If Barricade had been a little less hyped by its publicist then I might have enjoyed it more. Instead, the sketchy characters and derivative plot struggled to live up to the publisher’s promise of a ‘cold-blooded yet magnetic’ genetically-engineered artificial anti-hero to rival Takeshi Kovacs. That comparison with Richard Morgan’s brilliant Altered Carbon series did Barricade no favours, in fact…
Leaving aside the hype, Barricade is an unremarkable post-apocalyptic road movie, heading south from Scotland in an armour-plated Land Rover. The protagonist is a Ficial, Kenstibec, a biological conscious and thinking entity – more like a Replicant from Blade Runner than a C3PO android – who has been optimised for working in construction under human masters in the pre-collapse civilisation. Like all Ficials, he’s not burdened by feelings or irrational desires, and his nanos rapidly repair any damage to his physical structure.
The humans, however, are falling apart at the seams; beset by famine, malnutrition, radiation sickness and interesting new infections. Even so, they’re still resisting the Ficials’ instruction to ‘report for culling.’ A ferocious form of trench warfare between the two sides has developed, with the Ficials maintaining semi-civilisation behind their barricades while the humans revert to savagery in the wilderness. Both sides still watch trashy TV, apparently. There’s a lot here which doesn’t quite add up and stays unresolved throughout.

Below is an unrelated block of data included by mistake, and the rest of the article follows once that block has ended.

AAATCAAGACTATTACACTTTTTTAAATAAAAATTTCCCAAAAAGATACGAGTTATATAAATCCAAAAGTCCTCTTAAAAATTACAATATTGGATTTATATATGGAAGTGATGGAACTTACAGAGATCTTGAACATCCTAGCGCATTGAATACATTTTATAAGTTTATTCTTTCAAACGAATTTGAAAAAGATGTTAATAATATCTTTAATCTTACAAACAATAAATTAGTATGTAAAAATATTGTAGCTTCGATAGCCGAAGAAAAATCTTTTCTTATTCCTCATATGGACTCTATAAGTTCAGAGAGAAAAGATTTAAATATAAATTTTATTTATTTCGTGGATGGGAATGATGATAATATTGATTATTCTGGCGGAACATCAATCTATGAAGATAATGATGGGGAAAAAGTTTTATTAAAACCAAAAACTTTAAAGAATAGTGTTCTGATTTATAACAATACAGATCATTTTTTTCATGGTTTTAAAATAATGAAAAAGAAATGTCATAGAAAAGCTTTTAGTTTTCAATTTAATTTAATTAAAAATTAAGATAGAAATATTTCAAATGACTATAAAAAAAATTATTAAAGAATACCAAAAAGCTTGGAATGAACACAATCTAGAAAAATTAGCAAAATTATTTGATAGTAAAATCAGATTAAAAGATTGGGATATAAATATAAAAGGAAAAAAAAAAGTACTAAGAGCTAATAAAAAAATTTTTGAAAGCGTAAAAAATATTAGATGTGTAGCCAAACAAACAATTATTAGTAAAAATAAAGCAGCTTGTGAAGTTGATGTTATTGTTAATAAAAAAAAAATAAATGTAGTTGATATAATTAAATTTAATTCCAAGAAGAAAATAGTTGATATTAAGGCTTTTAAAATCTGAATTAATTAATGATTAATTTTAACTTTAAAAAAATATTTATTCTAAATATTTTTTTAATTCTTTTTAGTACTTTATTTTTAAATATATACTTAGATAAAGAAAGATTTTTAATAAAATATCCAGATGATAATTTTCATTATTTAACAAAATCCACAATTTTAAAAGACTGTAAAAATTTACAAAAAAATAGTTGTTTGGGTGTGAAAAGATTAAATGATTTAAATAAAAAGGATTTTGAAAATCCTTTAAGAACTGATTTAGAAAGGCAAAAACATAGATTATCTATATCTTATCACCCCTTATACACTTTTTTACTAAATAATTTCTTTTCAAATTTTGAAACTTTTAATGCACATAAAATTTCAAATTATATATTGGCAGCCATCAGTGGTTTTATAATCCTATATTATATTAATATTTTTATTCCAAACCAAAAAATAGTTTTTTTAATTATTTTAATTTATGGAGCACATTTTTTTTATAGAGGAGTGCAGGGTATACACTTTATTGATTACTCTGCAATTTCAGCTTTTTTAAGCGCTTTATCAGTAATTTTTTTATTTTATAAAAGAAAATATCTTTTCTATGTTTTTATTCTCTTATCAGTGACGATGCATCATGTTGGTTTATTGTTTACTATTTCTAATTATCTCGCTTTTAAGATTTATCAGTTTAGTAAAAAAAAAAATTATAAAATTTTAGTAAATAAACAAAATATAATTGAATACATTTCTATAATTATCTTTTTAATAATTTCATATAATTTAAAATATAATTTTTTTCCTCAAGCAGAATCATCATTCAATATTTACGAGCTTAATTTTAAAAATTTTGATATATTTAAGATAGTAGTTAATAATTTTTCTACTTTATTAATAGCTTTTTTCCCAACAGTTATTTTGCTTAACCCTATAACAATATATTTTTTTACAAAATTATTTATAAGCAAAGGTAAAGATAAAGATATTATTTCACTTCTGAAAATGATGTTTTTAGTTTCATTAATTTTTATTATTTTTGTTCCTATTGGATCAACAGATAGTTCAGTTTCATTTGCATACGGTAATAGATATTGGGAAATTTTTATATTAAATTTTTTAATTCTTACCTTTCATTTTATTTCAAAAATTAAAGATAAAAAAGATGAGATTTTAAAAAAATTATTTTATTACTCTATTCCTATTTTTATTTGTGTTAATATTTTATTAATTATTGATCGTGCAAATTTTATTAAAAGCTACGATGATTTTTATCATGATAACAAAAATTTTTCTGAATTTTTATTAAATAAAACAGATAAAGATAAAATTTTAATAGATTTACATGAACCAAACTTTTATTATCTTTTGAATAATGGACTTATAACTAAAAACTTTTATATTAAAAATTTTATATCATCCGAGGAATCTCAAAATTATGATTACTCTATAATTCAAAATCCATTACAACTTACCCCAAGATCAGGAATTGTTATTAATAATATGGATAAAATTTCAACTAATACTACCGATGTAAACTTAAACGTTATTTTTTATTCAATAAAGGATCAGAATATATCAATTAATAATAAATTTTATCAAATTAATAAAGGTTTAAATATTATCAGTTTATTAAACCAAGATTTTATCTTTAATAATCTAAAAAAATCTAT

But Barricade is written in an easily-accessible style and the opening chapters scramble along from one violent encounter to the next, swapping between here-and-now action and flashback sequences which explain how society collapsed. We meet a female pleasure model who instantly converts any human male into a dribbling sex-crazed loon (just a tiny bit unlikely in the circumstance) and a no-hoper human who acts as a guide through the badlands. The unlikely trio travel deep into trouble and – at roughly the halfway point – the purpose of their journey starts to reveal itself.
The result is a reasonably enjoyable romp. There’s heaps of action, plenty of gunplay and physical violence. In fact, it seems absurd how much punishment the humans seems to be able to take and how they kinda line up to be gunned down by the efficient Ficials. But the extended fight sequences become much like the rest of the novel; a dreary trudge through a muddy wasteland. They can’t match the razor-edge tension or black humour of Richard Morgan’s ruthless futuristic killer.
Similarly, I struggled to really engage with Kenstibec, and actively disliked the irritating female Ficial – Paolo Bacigalupi created an infinitely more interesting bio-engineered sex slave in The Windup Girl. Compared to the subtlety and sophistication of the bio-punk dystopias of Bacigalupi, or something like Ian McDonald’s River of Gods, then Barricade is a blunt instrument indeed. Its social and moral commentary is pretty one-dimensional, so don’t expect the dazzling complexity of character, the engaging AI intelligences or social commentary and interpretation you find in McDonald’s imagined India. The future in Barricade is much more of a shoot ’em up (and if that fails, then just get a bigger bomb).
Barricade draws to a close with a finale that suggests a follow-up might be possible. Although this was an entertaining read, it neither grabbed me with eye-popping action nor inspired me with its creativity, so I’d give any sequel a miss.
Reviewed by Rowena Hoseason
Barricade by Jon Wallace is available from Amazon as an ebook or paperback.